Wednesday, 25 December 2013

Epistemic Innocence (part 2)

This post is by Ema Sullivan-Bissett.

In her last post, Lisa outlined two conditions on Epistemic Innocence: 

1. Epistemic Benefit. The cognition delivers some significant epistemic benefit to a given subject at a given time, that is, it contributes to the acquisition, retention or use of relevant true beliefs.

2. No Relevant Alternatives. Alternative cognitions to the imperfect cognition are either unavailable or fail to deliver the same epistemic benefits as the imperfect cognition to that subject at that time.

In this post I will focus on the second condition, which requires further elucidation with respect to what notion of unavailability is in play. 

Friday, 13 December 2013

Thinking Style and Threat-related Processing in Paranoia

The Psychosis Research Partnership
We, Professor Philippa Garety, Professor Elizabeth Kuipers, Dr Helen Waller and Dr Amy Hardy, are Research Clinical Psychologists based at the Department of Psychology, Institute of Psychiatry, King’s College London.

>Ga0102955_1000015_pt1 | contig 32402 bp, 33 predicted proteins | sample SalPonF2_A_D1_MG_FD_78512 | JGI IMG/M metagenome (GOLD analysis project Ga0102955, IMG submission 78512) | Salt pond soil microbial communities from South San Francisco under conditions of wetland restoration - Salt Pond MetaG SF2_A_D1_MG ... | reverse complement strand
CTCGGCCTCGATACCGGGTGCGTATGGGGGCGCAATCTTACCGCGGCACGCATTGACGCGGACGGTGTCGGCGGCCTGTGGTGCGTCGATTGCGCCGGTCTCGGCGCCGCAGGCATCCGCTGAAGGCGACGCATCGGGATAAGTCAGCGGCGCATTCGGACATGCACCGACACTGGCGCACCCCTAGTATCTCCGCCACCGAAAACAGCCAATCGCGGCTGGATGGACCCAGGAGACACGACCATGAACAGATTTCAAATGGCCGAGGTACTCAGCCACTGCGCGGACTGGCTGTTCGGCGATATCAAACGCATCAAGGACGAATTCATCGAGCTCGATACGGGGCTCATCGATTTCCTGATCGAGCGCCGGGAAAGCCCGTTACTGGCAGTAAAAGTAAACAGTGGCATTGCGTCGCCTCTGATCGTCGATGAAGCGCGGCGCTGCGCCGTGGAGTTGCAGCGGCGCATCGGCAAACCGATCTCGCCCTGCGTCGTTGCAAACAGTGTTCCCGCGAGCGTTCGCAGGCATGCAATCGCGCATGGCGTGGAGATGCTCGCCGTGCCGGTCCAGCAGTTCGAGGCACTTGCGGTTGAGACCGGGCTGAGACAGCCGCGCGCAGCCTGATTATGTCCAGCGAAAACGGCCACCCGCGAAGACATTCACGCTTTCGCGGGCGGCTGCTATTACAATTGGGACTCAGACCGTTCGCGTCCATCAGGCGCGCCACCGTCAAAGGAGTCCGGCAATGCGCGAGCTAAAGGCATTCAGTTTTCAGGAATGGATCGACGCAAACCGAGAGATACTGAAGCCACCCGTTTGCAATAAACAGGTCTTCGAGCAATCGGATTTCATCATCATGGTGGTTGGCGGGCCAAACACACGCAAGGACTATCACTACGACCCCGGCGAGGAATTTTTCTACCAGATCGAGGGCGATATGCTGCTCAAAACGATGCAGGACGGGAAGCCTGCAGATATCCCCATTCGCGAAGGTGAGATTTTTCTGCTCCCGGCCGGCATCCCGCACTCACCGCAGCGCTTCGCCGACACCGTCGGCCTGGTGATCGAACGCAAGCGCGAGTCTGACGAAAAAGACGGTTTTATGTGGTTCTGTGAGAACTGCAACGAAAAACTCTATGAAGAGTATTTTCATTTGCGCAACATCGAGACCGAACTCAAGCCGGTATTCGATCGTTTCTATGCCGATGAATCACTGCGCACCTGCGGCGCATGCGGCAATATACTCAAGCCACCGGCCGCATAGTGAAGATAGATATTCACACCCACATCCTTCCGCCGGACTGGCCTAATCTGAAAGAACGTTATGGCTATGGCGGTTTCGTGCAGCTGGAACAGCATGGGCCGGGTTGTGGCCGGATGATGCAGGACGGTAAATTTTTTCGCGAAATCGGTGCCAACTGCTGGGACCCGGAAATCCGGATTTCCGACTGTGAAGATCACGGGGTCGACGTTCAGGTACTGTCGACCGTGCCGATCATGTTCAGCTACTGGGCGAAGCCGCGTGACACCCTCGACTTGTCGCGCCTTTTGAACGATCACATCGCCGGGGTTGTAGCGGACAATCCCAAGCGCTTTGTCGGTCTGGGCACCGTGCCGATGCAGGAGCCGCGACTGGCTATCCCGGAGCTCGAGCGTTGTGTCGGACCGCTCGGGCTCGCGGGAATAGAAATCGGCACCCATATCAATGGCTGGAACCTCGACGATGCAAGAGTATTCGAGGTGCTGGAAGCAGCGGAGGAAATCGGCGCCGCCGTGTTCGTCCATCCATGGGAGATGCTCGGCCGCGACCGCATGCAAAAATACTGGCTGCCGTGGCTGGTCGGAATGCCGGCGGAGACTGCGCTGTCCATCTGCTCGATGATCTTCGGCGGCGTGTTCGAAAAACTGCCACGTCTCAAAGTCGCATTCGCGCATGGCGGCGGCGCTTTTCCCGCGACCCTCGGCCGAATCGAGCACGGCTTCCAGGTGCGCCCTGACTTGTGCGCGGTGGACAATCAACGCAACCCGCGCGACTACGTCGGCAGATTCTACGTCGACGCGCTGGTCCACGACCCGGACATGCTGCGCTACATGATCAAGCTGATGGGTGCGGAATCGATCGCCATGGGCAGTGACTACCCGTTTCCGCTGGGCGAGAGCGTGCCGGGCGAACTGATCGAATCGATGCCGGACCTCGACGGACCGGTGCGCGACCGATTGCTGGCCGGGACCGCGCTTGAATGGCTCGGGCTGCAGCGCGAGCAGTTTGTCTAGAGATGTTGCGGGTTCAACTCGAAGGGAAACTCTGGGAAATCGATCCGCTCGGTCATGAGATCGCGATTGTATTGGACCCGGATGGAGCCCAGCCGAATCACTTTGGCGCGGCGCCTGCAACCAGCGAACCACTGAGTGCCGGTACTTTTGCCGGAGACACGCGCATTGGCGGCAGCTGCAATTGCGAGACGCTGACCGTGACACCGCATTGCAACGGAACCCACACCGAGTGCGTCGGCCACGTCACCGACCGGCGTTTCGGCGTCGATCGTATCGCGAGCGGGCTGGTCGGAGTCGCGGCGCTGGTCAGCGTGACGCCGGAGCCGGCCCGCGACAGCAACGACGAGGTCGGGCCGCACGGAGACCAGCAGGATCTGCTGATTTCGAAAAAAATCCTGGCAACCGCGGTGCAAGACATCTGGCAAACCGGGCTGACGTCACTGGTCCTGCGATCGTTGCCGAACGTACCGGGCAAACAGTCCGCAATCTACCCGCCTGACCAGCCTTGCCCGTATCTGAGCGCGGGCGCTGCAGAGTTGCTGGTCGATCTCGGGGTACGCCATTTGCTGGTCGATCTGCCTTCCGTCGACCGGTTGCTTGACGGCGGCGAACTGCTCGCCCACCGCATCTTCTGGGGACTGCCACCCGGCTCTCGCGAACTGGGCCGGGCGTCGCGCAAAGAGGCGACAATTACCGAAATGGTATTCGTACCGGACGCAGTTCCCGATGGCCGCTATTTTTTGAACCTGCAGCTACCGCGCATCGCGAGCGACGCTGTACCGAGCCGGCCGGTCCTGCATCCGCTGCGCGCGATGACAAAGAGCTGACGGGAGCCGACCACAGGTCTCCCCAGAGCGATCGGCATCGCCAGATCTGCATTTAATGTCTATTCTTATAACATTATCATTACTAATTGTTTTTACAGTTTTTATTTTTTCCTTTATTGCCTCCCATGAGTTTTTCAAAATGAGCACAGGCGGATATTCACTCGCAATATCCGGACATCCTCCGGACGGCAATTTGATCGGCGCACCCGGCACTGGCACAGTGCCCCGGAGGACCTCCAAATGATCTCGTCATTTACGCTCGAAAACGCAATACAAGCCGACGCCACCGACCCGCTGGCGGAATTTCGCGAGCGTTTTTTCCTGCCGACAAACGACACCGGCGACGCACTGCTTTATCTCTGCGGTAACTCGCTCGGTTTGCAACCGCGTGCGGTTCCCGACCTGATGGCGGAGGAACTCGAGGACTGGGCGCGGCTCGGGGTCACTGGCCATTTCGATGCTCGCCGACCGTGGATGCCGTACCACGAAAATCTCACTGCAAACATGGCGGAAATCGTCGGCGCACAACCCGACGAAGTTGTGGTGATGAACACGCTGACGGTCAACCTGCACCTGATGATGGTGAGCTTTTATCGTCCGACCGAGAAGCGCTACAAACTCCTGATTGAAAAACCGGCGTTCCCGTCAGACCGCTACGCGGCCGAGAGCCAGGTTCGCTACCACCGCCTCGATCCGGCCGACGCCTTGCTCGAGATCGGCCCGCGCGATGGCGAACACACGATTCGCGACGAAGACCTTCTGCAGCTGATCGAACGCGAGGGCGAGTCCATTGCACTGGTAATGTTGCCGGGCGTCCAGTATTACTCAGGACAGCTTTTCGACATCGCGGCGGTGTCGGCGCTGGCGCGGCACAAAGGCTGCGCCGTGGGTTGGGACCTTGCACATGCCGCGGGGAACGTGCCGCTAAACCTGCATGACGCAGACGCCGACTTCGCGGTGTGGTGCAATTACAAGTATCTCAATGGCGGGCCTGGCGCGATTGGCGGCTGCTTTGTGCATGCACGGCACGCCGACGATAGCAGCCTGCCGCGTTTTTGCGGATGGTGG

We work with the Psychosis Research Partnership (Professor David Fowler, Professor Paul Bebbington, Professor Daniel Freeman, Dr Richard Emsley & Professor Graham Dunn) on a research programme funded by the Maudsley Charity and the Wellcome Trust. This research has found it is common for people to have thoughts about others intending to cause them harm, which do not seem to be a valid reflection of the shared reality of others. These can range from fleeting ideas that someone on the street might be laughing at us, to more elaborate and persistent beliefs such as that the secret services are trying to have us killed. Most people experience paranoid thoughts occasionally, but for some the preoccupation, distress and conviction related to paranoia increases and it can become a defining part of their life.